FDNY Denies Firehouse Closed Due to De Blasio Vaccine Mandate After Banner Draws Attention

New York City's fire department has refuted a banner's claim that a firehouse closed because of Mayor Bill de Blasio's vaccine mandate.

The banner, which was hung outside the Ladder 174 firehouse in Brooklyn, said the firehouse was "closed due to de Blasio mandate." An image of the banner began circulating on social media and sparked comments about the consequences of requiring first responders to be vaccinated against COVID-19, but the department denied the message was true.

Frank Dwyer, the department's deputy commissioner for public information and external affairs, told Newsweek the banner was taken down and was not allowed to be put up in the first place. It's unclear who was responsible for hanging it.

"The department has not closed any firehouses," said city Fire Commissioner Daniel Nigro in a statement. "Irresponsible bogus sick leave by some of our members is creating a danger for New Yorkers and their fellow Firefighters. They need to return to work or risk the consequences of their actions."

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— Joe Borelli (@JoeBorelliNYC) November 1, 2021

De Blasio's vaccine mandate requires all city employees to choose between getting vaccinated against the coronavirus or risk losing their job. The mandate went into effect on Monday, and the majority of employees have chosen to get vaccinated, including 82 percent of the fire department, according to the FDNY.

However, the department is still seeing thousands of people calling out sick since the week started. About 2,000 employees have been out on medical leave this week, according to Dwyer, and Nigro said at a Monday news conference that many people were protesting the vaccine mandate.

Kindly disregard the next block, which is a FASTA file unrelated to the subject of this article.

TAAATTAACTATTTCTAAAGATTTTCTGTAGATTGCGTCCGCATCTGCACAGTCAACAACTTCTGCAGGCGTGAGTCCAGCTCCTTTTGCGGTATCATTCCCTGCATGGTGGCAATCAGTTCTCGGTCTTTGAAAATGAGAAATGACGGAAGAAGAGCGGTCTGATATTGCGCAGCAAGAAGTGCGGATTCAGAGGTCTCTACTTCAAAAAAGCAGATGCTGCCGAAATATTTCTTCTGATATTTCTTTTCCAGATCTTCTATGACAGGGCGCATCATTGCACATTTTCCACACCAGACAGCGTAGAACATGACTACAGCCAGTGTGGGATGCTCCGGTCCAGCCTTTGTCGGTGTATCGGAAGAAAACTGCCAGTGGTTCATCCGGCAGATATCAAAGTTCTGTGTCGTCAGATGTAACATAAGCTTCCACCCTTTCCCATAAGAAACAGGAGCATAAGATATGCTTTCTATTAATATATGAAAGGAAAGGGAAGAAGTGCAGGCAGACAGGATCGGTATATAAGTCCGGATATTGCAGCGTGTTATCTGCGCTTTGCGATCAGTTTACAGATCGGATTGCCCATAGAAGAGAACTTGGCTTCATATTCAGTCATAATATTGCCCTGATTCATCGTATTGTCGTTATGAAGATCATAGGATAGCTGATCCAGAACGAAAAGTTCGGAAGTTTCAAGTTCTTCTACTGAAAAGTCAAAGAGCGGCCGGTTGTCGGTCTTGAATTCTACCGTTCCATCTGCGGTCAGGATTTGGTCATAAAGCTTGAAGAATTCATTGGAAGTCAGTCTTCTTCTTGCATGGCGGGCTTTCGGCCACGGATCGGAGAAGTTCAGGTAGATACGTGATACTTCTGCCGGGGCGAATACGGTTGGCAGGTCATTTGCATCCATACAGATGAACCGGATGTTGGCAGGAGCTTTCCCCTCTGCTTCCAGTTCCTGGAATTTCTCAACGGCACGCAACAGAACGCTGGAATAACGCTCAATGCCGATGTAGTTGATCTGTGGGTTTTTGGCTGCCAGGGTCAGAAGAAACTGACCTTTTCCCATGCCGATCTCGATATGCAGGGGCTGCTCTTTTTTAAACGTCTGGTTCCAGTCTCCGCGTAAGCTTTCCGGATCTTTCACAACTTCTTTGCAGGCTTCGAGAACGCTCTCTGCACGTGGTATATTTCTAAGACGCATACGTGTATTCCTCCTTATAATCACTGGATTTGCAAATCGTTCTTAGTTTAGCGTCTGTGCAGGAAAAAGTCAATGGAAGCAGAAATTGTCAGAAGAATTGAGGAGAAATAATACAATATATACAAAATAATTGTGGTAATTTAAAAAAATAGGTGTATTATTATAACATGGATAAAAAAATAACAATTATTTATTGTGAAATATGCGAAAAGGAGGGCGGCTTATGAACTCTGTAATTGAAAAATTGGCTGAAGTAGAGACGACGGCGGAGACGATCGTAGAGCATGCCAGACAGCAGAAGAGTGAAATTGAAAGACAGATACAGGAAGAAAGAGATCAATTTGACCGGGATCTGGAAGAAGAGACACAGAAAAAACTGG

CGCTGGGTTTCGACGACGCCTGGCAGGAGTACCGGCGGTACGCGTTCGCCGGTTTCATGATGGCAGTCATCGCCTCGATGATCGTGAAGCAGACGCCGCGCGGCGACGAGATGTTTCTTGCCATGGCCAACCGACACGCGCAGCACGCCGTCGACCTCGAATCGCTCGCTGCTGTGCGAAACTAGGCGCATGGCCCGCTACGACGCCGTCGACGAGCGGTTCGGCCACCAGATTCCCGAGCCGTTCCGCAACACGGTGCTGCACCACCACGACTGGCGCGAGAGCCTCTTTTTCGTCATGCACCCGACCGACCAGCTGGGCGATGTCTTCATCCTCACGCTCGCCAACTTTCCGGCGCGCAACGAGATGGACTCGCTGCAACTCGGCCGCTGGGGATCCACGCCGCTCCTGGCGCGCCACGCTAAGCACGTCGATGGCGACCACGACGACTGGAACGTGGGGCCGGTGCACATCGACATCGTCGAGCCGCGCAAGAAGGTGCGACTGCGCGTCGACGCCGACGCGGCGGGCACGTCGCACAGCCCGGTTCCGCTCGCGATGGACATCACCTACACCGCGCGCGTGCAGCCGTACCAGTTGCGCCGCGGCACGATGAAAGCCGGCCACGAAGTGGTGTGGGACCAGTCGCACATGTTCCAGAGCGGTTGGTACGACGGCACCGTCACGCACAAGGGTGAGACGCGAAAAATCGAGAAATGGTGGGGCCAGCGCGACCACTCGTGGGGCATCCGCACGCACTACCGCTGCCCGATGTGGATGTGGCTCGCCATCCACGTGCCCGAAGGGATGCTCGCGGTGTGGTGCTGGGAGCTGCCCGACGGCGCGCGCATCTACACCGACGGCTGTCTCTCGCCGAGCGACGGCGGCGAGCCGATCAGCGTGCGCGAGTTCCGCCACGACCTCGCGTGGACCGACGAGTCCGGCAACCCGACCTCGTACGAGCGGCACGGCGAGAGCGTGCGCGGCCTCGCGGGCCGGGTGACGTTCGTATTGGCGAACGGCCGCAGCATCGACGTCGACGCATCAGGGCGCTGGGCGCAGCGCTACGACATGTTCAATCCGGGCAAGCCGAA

"If you're sick, you're sick. It's a dangerous job. I get it. If you're not sick, I want to see you back at work," Nigro said at the conference. "Once the members come to their senses and stop using medical leave improperly, they can help out not only the citizens of the city but their brothers and sisters who are staffing these units."

While Nigro expressed concerns about public safety amid workers calling out sick because of the mandate, de Blasio and city Police Commissioner Dermot Shea downplayed the impact. De Blasio said public safety has not been compromised, and Shea told NY1 his department didn't have to change shifts to ensure enough coverage.

Shea called the current situation "status quo" and noted that although the number of officers out on unpaid leave has nearly tripled since Monday, it's a minuscule percentage of the total force.

Uniformed Firefighters Association President Andrew Ansbro criticized the mandate, calling it a "haphazard way" to run a life-saving public service. Ansbro told WCBS he expected dozens of fire companies to shut down but added that resources and staff will be redistributed so firehouses don't have to close. Instead of multiple units at each firehouse, they could be down to one unit.

"They're not pointing the finger at the firefighter they work with that decided not to get the vaccine. Some of them didn't want the vaccine either, but they had to comply because they couldn't live without the paycheck," Ansbro told WCBS.

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The New York Fire Department says it has not closed any firehouses because of the city's COVID-19 vaccine mandate, despite a banner claiming one was closed in Brooklyn, above. Joe Borelli/Twitter